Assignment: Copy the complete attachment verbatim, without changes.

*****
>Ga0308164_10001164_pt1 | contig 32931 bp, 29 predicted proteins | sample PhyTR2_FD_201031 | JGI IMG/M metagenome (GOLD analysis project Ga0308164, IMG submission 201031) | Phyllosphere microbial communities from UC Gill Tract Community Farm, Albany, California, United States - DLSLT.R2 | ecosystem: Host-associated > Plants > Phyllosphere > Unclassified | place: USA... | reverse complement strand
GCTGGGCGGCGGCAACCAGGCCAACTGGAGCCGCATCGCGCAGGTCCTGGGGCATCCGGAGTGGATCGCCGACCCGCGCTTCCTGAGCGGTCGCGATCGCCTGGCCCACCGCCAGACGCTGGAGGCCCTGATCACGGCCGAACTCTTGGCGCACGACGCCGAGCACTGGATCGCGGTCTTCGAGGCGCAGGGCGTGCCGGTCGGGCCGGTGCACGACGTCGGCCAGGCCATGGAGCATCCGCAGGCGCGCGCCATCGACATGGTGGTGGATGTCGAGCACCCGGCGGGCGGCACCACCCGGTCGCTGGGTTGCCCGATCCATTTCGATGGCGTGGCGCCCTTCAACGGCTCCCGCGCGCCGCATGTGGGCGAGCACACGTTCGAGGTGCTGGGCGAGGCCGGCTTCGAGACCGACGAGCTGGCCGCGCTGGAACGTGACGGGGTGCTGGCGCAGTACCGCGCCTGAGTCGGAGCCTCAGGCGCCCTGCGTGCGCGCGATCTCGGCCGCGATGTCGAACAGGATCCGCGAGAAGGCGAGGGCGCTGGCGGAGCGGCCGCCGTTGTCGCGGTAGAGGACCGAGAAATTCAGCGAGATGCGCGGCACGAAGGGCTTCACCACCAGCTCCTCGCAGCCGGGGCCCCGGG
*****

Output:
>Ga0308164_10001164_pt1 | contig 32931 bp, 29 predicted proteins | sample PhyTR2_FD_201031 | JGI IMG/M metagenome (GOLD analysis project Ga0308164, IMG submission 201031) | Phyllosphere microbial communities from UC Gill Tract Community Farm, Albany, California, United States - DLSLT.R2 | ecosystem: Host-associated > Plants > Phyllosphere > Unclassified | place: USA... | reverse complement strand
GCTGGGCGGCGGCAACCAGGCCAACTGGAGCCGCATCGCGCAGGTCCTGGGGCATCCGGAGTGGATCGCCGACCCGCGCTTCCTGAGCGGTCGCGATCGCCTGGCCCACCGCCAGACGCTGGAGGCCCTGATCACGGCCGAACTCTTGGCGCACGACGCCGAGCACTGGATCGCGGTCTTCGAGGCGCAGGGCGTGCCGGTCGGGCCGGTGCACGACGTCGGCCAGGCCATGGAGCATCCGCAGGCGCGCGCCATCGACATGGTGGTGGATGTCGAGCACCCGGCGGGCGGCACCACCCGGTCGCTGGGTTGCCCGATCCATTTCGATGGCGTGGCGCCCTTCAACGGCTCCCGCGCGCCGCATGTGGGCGAGCACACGTTCGAGGTGCTGGGCGAGGCCGGCTTCGAGACCGACGAGCTGGCCGCGCTGGAACGTGACGGGGTGCTGGCGCAGTACCGCGCCTGAGTCGGAGCCTCAGGCGCCCTGCGTGCGCGCGATCTCGGCCGCGATGTCGAACAGGATCCGCGAGAAGGCGAGGGCGCTGGCGGAGCGGCCGCCGTTGTCGCGGTAGAGGACCGAGAAATTCAGCGAGATGCGCGGCACGAAGGGCTTCACCACCAGCTCCTCGCAGCCGGGGCCCCGGG